February 12, 2021 7:15 pm

      Great question, Joel–and I’m glad for the chance to clarify. The x-ray was born as a tool to analyze the plot itself, so by “every event that moves the story forward,” I mean not including things like description, scene setting, dialogue that isn’t directly pertinent to the thrust of a scene, a character driving to another location, etc. We just want to see what actually happens on the page that’s directly relevant to the storyline. But you’re right–one thing the x-ray can help with is seeing where the narrative deadweight may be, and it might be helpful to rephrase the instruction. Maybe that’s a better way to say it–every event directly relevant to the storyline.

  • Tiffany, good points, I appreciate the comments.

  • I’d love to hear more of your thoughts about The Vanishing Half and Dear Edward as I really appreciated and enjoyed both of those stories. In your opinion, what made them work if they didn’t rely on a ‘But/therefore’ movement structure?
    Thank you

    • Tiffany Yates Martin
      June 24, 2021 9:21 pm

      Hi, Kit! Thanks for your comment. I thought both those novels worked brilliantly as character-driven novels. I found Vanishing Half to be more of a page turner, in that I felt compelled to know about the twins’ separate lives and how they came back together, and invested in seeing what happened to the characters. In Dear Edward, the “past” scenes were affecting to me because we knew the plane crash was coming, that no one but Edward survived, and yet we met so many of these passengers, got to know who they were and what they longed for or feared or hoped for–against knowing that they were doomed. (Sort of like why Titanic stories always affect me.) In the present time line, I wanted to know how Edward would move forward after such an unimaginable tragedy–how he could. It’s such unfathomable loss. And I rooted for him (and his friend next door, whose name I forget…and his poignant aunt and uncle too).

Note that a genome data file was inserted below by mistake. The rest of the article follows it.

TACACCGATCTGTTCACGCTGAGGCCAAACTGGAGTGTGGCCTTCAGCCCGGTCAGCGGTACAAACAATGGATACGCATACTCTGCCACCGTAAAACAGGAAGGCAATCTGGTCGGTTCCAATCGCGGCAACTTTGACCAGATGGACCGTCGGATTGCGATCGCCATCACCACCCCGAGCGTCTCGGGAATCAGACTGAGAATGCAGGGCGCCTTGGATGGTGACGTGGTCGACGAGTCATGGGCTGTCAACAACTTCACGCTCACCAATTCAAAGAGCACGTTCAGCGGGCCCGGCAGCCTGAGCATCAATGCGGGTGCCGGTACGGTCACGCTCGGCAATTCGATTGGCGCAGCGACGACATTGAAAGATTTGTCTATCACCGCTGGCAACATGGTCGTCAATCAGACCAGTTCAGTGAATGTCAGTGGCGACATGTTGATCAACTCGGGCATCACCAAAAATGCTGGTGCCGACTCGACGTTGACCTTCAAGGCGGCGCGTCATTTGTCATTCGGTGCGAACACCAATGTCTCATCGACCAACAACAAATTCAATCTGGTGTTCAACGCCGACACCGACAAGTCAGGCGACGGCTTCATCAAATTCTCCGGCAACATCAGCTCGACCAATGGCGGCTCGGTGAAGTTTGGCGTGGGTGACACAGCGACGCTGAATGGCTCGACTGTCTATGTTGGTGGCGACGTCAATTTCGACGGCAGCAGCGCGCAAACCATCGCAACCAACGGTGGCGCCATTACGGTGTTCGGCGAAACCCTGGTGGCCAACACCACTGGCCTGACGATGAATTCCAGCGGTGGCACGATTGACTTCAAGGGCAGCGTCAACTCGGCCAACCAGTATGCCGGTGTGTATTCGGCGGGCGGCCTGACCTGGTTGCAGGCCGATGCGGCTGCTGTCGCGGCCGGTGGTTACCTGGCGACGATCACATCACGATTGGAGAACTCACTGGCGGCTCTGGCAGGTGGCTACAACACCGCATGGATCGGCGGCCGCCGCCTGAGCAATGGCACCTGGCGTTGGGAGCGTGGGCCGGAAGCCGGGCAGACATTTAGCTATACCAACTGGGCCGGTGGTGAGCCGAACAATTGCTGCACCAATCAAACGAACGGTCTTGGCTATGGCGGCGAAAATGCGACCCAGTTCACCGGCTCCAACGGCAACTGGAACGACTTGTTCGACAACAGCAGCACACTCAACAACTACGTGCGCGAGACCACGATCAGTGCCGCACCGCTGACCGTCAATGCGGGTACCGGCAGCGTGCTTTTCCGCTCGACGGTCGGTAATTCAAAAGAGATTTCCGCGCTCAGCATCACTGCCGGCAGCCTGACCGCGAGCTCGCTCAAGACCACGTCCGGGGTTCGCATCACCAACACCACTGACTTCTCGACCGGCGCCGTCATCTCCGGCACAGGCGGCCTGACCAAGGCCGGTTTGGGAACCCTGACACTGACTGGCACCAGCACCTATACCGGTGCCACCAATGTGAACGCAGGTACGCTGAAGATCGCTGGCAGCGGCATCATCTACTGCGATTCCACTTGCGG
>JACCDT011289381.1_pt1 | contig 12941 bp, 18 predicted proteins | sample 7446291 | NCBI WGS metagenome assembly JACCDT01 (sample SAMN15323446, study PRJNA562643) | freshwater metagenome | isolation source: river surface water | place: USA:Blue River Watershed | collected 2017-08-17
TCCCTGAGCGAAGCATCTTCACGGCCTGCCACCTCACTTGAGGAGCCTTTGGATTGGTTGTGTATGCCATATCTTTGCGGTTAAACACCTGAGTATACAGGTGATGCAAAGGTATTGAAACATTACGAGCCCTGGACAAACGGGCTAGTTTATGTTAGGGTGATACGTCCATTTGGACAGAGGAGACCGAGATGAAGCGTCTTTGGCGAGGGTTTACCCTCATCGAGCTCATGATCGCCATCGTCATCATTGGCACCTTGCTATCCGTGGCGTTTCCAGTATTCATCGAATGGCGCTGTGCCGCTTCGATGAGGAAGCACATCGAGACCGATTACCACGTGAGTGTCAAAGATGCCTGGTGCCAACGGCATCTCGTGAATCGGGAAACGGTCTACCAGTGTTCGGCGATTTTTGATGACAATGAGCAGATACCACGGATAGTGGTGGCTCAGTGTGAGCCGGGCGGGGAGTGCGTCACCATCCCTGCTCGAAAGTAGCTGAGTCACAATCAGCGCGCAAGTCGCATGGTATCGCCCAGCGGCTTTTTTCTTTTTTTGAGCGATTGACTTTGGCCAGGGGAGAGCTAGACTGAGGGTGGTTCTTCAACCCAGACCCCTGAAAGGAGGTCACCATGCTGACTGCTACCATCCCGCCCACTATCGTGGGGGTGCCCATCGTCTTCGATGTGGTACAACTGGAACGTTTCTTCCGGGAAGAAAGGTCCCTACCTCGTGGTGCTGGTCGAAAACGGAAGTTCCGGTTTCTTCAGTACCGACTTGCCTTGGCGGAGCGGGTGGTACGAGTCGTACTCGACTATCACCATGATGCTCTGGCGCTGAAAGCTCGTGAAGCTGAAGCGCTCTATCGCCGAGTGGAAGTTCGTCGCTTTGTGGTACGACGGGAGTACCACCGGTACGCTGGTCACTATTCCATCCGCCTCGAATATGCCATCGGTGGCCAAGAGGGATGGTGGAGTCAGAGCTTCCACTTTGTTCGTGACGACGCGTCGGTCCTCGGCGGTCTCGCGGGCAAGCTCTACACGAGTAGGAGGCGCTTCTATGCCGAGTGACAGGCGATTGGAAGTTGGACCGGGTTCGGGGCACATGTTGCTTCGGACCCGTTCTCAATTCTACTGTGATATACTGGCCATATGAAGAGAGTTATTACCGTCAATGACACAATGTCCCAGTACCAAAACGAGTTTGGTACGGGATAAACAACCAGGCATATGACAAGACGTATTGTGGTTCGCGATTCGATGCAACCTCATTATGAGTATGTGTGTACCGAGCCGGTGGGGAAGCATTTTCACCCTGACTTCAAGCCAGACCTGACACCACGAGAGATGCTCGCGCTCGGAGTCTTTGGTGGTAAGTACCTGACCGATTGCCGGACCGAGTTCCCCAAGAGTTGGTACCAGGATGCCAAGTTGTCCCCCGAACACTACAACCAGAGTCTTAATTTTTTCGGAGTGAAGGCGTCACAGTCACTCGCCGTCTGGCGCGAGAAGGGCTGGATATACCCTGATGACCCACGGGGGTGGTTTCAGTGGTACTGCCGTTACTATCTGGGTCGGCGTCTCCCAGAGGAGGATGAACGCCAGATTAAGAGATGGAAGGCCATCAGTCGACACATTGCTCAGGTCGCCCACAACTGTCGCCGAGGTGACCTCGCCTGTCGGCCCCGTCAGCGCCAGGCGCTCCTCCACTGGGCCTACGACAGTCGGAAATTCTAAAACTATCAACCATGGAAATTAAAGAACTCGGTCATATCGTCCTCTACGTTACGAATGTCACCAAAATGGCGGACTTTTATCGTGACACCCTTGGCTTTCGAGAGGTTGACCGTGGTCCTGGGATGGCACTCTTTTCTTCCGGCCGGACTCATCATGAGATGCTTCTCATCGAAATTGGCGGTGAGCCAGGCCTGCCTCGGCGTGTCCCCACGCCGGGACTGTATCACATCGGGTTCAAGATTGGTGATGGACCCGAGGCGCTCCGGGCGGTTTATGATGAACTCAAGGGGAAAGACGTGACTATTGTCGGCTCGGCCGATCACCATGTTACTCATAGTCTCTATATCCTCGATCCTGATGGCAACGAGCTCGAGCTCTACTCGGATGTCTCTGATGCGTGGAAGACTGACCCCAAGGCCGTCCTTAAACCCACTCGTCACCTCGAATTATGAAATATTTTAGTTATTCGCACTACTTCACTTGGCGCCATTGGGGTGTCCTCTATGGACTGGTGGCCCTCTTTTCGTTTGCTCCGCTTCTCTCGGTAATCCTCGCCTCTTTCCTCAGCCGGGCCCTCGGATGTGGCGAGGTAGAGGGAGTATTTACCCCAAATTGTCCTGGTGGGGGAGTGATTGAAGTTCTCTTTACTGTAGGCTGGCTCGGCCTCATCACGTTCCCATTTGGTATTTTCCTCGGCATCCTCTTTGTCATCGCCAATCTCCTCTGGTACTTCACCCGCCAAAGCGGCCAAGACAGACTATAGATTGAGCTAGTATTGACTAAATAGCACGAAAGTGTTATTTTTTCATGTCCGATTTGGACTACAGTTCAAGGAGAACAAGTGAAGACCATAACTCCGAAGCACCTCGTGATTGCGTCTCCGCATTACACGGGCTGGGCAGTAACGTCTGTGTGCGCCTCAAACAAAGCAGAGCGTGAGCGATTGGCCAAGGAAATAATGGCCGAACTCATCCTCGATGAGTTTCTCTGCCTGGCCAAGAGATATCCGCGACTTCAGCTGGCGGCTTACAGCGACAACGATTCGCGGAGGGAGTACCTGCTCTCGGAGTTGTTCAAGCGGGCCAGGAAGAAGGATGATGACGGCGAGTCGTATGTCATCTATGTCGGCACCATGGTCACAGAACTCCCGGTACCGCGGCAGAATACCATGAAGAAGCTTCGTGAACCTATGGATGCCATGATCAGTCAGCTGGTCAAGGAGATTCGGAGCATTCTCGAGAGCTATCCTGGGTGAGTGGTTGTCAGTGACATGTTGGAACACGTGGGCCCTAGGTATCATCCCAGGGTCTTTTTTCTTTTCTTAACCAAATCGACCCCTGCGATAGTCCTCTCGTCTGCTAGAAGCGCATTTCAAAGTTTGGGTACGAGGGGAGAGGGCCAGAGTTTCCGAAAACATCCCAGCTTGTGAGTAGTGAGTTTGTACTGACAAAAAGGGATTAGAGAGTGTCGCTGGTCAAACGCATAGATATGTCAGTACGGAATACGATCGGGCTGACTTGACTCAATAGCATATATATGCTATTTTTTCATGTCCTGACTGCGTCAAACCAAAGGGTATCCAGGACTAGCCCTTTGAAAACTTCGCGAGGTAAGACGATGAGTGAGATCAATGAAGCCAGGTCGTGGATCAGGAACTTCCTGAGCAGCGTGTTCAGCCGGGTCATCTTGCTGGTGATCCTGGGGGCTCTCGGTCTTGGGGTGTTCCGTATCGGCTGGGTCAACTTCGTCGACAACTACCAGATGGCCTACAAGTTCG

Story is so subjective–different readers have different tastes, and different genres have different conventions. I’d classify both of these as more literary/book club fiction, and that’s not always as propulsive as more commercial popular fiction. I like a variety of genres–depends what I’m in the mood for. Sometimes more internal stories like these feel too slow for me; other times I love to luxuriate in the character development and situations. What did you think of them?